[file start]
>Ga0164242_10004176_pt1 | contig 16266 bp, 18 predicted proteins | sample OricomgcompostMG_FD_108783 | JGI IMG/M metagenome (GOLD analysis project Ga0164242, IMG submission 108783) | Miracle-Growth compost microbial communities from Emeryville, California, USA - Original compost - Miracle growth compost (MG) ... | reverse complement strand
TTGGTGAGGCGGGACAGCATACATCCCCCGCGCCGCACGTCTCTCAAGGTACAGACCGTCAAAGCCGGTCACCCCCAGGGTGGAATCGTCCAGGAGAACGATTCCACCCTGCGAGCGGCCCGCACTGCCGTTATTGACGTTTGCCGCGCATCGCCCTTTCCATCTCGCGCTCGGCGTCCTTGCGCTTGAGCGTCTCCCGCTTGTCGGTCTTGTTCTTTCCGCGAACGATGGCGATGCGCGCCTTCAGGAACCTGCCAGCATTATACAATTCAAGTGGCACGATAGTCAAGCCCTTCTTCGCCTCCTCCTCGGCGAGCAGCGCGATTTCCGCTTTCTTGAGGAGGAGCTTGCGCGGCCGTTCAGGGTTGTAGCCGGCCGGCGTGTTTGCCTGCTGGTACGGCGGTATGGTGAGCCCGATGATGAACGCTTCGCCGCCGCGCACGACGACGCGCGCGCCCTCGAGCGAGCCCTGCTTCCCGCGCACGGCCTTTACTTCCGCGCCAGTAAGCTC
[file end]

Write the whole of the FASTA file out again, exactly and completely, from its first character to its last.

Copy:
>Ga0164242_10004176_pt1 | contig 16266 bp, 18 predicted proteins | sample OricomgcompostMG_FD_108783 | JGI IMG/M metagenome (GOLD analysis project Ga0164242, IMG submission 108783) | Miracle-Growth compost microbial communities from Emeryville, California, USA - Original compost - Miracle growth compost (MG) ... | reverse complement strand
TTGGTGAGGCGGGACAGCATACATCCCCCGCGCCGCACGTCTCTCAAGGTACAGACCGTCAAAGCCGGTCACCCCCAGGGTGGAATCGTCCAGGAGAACGATTCCACCCTGCGAGCGGCCCGCACTGCCGTTATTGACGTTTGCCGCGCATCGCCCTTTCCATCTCGCGCTCGGCGTCCTTGCGCTTGAGCGTCTCCCGCTTGTCGGTCTTGTTCTTTCCGCGAACGATGGCGATGCGCGCCTTCAGGAACCTGCCAGCATTATACAATTCAAGTGGCACGATAGTCAAGCCCTTCTTCGCCTCCTCCTCGGCGAGCAGCGCGATTTCCGCTTTCTTGAGGAGGAGCTTGCGCGGCCGTTCAGGGTTGTAGCCGGCCGGCGTGTTTGCCTGCTGGTACGGCGGTATGGTGAGCCCGATGATGAACGCTTCGCCGCCGCGCACGACGACGCGCGCGCCCTCGAGCGAGCCCTGCTTCCCGCGCACGGCCTTTACTTCCGCGCCAGTAAGCTC